# Page:Popular Science Monthly Volume 44.djvu/114

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THE POPULAR SCIENCE MONTHLY.

 MATHEMATICAL CURIOSITIES OF THE SIXTEENTH CENTURY.
By M. V. BRANDICOURT.

IN the great intellectual revival of the sixteenth century, mathematics as well as letters and the arts were recuperated first from the pure sources of antiquity. Casting away poor Latin translations, second-hand versions through the Arabic, on which the Middle Ages had fed, geometricians emulated one another in zeal for learning the Greek language, in order that they might read in the original text the works of Euclid, Archimedes, Ptolemy, and Diophantus. Most of the works published at this epoch were only translations from Grecian authors. "The great thought of that time," says Montucla, "was simply to refine the minds of students and cause them to taste of a learning almost unknown till then. This could not be done all at once, and the human mind, like a weak stomach which too solid food would tire out, had to be brought by degrees to considerations of a higher order."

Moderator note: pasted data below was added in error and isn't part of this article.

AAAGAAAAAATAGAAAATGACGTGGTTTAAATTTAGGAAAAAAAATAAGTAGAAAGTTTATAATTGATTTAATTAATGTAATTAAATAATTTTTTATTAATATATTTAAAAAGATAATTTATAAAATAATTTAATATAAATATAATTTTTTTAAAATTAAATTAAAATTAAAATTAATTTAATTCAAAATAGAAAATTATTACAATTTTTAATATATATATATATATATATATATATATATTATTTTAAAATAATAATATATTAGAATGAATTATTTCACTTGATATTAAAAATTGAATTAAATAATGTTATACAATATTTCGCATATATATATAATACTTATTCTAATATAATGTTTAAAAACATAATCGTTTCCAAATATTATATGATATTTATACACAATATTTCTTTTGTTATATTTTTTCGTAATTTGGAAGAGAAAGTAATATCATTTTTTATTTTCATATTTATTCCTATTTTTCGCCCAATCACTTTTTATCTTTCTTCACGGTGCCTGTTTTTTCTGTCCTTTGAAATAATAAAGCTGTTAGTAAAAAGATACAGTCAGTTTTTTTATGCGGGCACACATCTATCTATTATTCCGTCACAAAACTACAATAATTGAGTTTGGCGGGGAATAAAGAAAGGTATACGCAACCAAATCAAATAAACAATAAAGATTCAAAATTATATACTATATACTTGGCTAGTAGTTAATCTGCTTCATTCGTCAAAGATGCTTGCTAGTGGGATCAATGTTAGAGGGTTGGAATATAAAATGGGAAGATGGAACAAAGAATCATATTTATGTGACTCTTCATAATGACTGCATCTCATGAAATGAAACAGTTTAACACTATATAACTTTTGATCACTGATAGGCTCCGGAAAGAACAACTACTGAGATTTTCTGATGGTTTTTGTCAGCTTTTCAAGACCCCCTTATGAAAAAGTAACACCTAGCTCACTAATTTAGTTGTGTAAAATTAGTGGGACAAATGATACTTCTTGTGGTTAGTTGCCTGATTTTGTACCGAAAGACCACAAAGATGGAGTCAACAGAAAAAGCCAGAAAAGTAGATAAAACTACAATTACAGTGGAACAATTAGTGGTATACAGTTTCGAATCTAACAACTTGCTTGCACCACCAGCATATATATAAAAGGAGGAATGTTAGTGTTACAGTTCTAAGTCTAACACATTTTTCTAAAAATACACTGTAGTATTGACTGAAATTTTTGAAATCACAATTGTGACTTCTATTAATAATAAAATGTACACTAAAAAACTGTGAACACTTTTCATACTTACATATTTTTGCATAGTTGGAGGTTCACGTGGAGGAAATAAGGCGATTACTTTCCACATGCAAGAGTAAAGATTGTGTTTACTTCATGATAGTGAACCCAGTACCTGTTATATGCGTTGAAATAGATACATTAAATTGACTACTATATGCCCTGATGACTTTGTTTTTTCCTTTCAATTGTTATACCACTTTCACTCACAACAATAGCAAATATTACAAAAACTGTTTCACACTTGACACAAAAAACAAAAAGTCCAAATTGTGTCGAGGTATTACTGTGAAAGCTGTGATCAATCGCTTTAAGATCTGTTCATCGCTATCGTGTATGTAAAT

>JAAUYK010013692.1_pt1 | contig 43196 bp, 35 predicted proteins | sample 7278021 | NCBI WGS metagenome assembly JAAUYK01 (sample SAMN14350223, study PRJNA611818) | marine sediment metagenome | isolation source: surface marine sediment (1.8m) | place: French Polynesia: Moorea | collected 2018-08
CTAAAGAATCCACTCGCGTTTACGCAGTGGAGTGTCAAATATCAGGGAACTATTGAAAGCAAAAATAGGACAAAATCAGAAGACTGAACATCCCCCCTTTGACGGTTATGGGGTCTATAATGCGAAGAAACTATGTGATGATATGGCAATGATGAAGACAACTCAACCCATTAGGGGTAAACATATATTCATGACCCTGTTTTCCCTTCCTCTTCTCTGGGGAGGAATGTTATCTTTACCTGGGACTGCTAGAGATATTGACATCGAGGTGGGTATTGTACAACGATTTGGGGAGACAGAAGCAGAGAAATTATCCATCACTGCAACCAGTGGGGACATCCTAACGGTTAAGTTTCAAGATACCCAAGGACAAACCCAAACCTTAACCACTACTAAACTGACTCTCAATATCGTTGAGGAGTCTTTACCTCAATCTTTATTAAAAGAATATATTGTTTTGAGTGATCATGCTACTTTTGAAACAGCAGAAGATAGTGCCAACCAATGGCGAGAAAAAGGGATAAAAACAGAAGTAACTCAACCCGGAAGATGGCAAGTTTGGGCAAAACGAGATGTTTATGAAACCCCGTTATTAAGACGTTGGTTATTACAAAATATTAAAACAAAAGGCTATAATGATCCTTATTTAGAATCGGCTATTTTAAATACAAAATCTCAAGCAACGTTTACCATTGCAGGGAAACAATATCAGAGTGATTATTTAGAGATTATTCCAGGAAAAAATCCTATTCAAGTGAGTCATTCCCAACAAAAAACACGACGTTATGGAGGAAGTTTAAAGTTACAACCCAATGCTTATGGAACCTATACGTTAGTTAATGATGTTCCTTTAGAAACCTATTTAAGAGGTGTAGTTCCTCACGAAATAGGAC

One of the earliest translations of Euclid is found in the Margarita philosophica of G. Riesch, prior of La Chartreuse at Friborg—a Latin book printed in Gothic characters at Heidelberg in 1496. It is a sort of encyclopædia of the science of the beginning of the sixteenth century, and certifies to the very extensive knowledge of the author. Each of the scientific treatises contained within it is adorned with very curious engravings of a naïve character.

Memmius, a noble of Venice, made a translation of the works of Apollonius in 1537, which was published after his death by one of his sons.

The mathematical sciences were then cultivated with most success in Italy; and when Francis I, of France, sent across the Alps for architects, painters, and sculptors to construct and adorn the magnificent châteaux of Chambord and Chenonceaux, he was thus also able to ask for his colleges algebraists who were certainly the first mathematicians in Europe. Algebra was not then what it has since become, a science employing only letters, signs, and symbols, having a well-defined significance and serving as the characters of a very clear and very precise language, which the initiated could understand as well as they could their mother tongue. The unknown quantity was then called "the thing" (res, coser; from which algebra was for some time named the art of the thing), and it was often represented by R. The square of the unknown quantity was called census (2). The signs ${\displaystyle \times }$ and ${\displaystyle =}$ were not known, but the initials of the words for which they stand